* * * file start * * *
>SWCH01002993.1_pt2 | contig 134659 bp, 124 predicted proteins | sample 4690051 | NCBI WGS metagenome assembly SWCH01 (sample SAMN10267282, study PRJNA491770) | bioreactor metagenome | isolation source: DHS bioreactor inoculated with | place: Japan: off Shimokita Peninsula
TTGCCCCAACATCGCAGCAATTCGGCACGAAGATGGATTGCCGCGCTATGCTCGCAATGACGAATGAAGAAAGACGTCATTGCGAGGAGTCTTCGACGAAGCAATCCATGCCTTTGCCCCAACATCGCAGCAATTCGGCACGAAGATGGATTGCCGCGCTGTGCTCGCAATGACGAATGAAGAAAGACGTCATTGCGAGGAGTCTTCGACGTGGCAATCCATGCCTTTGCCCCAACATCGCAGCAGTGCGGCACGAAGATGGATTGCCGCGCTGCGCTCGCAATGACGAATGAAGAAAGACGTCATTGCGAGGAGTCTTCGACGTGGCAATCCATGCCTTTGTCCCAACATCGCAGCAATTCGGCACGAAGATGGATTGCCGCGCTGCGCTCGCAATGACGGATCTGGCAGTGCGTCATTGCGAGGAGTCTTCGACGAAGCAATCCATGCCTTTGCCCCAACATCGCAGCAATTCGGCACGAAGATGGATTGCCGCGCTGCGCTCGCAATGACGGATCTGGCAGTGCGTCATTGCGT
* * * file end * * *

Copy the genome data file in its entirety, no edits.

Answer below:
>SWCH01002993.1_pt2 | contig 134659 bp, 124 predicted proteins | sample 4690051 | NCBI WGS metagenome assembly SWCH01 (sample SAMN10267282, study PRJNA491770) | bioreactor metagenome | isolation source: DHS bioreactor inoculated with | place: Japan: off Shimokita Peninsula
TTGCCCCAACATCGCAGCAATTCGGCACGAAGATGGATTGCCGCGCTATGCTCGCAATGACGAATGAAGAAAGACGTCATTGCGAGGAGTCTTCGACGAAGCAATCCATGCCTTTGCCCCAACATCGCAGCAATTCGGCACGAAGATGGATTGCCGCGCTGTGCTCGCAATGACGAATGAAGAAAGACGTCATTGCGAGGAGTCTTCGACGTGGCAATCCATGCCTTTGCCCCAACATCGCAGCAGTGCGGCACGAAGATGGATTGCCGCGCTGCGCTCGCAATGACGAATGAAGAAAGACGTCATTGCGAGGAGTCTTCGACGTGGCAATCCATGCCTTTGTCCCAACATCGCAGCAATTCGGCACGAAGATGGATTGCCGCGCTGCGCTCGCAATGACGGATCTGGCAGTGCGTCATTGCGAGGAGTCTTCGACGAAGCAATCCATGCCTTTGCCCCAACATCGCAGCAATTCGGCACGAAGATGGATTGCCGCGCTGCGCTCGCAATGACGGATCTGGCAGTGCGTCATTGCGT